Abstract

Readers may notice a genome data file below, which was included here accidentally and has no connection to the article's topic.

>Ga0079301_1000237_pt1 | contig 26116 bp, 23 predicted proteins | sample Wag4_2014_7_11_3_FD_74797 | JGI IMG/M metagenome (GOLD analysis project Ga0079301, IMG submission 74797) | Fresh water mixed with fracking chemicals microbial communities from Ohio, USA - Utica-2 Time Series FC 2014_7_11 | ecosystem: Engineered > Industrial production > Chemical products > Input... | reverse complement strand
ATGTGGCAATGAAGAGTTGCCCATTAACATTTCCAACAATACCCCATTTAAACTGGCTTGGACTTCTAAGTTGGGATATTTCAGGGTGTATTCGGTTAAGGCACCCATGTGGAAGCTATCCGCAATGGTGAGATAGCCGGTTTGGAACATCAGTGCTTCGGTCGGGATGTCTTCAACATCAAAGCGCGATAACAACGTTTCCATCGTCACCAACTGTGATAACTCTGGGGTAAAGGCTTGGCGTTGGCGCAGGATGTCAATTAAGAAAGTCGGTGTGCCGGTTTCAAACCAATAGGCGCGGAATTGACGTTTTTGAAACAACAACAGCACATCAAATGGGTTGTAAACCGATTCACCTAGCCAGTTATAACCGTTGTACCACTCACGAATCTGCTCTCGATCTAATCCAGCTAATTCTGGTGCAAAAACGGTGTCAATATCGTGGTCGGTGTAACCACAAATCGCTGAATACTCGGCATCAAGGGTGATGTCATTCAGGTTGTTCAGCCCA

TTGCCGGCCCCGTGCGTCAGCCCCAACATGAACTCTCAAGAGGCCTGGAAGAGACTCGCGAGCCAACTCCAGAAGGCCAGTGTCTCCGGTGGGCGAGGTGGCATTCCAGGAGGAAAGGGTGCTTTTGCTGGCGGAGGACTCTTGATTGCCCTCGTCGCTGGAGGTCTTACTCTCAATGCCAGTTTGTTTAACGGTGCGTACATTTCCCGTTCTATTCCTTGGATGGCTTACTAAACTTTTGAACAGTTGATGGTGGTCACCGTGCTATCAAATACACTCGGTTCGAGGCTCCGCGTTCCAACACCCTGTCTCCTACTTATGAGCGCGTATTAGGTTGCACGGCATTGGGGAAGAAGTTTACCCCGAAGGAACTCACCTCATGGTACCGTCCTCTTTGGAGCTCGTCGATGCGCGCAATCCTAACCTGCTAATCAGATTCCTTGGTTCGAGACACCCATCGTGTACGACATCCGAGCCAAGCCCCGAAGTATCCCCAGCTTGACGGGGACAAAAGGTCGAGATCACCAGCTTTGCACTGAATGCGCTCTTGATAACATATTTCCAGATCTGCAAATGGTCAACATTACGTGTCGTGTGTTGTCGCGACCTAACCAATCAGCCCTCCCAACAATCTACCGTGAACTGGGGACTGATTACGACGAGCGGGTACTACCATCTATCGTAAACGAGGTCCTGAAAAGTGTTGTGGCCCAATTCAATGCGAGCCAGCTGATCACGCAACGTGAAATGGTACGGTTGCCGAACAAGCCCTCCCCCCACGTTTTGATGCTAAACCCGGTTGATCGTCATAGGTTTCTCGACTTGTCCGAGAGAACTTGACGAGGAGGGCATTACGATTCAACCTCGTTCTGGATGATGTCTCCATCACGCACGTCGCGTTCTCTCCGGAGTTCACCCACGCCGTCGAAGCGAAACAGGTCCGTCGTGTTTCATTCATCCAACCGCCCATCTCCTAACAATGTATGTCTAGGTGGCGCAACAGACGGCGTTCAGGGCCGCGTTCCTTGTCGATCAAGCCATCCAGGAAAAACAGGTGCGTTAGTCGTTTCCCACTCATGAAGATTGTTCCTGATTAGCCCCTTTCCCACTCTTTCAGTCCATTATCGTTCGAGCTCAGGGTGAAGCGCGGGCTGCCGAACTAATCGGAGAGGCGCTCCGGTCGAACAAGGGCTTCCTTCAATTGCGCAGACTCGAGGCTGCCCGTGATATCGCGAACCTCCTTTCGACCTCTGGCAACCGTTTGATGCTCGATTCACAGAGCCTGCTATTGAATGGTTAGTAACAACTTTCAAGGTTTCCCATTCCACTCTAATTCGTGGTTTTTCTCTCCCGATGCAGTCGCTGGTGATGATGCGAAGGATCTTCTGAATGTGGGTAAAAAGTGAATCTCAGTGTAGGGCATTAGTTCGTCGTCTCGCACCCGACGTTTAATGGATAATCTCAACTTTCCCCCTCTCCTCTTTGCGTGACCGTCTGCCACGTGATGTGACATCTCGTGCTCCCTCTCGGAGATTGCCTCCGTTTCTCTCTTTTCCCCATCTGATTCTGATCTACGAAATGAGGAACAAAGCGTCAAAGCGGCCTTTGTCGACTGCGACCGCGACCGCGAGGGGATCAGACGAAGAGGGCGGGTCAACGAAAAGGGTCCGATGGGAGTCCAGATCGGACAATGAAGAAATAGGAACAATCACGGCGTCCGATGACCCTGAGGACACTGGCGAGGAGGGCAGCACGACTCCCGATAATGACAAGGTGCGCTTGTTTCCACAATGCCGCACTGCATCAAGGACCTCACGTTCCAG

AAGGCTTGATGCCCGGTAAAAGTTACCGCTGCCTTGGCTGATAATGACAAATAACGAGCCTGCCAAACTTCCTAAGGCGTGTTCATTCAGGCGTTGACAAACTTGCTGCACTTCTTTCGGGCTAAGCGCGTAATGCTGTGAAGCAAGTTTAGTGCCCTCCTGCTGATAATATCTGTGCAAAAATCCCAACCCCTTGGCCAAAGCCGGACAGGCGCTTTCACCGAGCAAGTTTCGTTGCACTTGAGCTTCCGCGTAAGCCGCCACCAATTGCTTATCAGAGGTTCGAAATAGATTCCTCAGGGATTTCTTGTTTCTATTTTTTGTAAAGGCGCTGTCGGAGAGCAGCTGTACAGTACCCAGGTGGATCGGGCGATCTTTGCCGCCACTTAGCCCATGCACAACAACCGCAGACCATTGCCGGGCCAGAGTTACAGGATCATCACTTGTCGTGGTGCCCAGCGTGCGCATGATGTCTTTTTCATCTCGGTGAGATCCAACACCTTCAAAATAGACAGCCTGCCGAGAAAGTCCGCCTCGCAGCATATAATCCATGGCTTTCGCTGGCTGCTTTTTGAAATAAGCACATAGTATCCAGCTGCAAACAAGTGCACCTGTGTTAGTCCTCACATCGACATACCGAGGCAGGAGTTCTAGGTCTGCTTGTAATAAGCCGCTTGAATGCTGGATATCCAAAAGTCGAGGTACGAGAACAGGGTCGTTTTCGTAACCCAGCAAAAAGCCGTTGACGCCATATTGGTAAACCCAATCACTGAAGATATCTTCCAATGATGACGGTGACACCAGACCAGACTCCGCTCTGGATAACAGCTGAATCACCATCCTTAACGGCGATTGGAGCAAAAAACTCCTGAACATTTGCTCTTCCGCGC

Compression and uplift of the Katanga geosyncline produced the Lufilian fold belt, which sweeps in a broad curve across central Africa. At the close of the main orogenic phase the geosyncline had reached its limit of compressibility, and continued compressive stress ruptured the basement along major tear zones. The crustal blocks were displaced laterally for distances of up to 120 miles. The locations of the zones and their sense of movement were determined by an old orogenic belt at right angles to the Lufilian. In turn, the dislocation zones partly controlled the location of rift faulting of some of the Karroo basins. Consideration of the tectonic history suggests that the Lomagundi and Umkondo systems of Rhodesia are equivalent to the Katanga system, and that the Great Dyke was disrupted at its northern end by movements along the dislocation zones.

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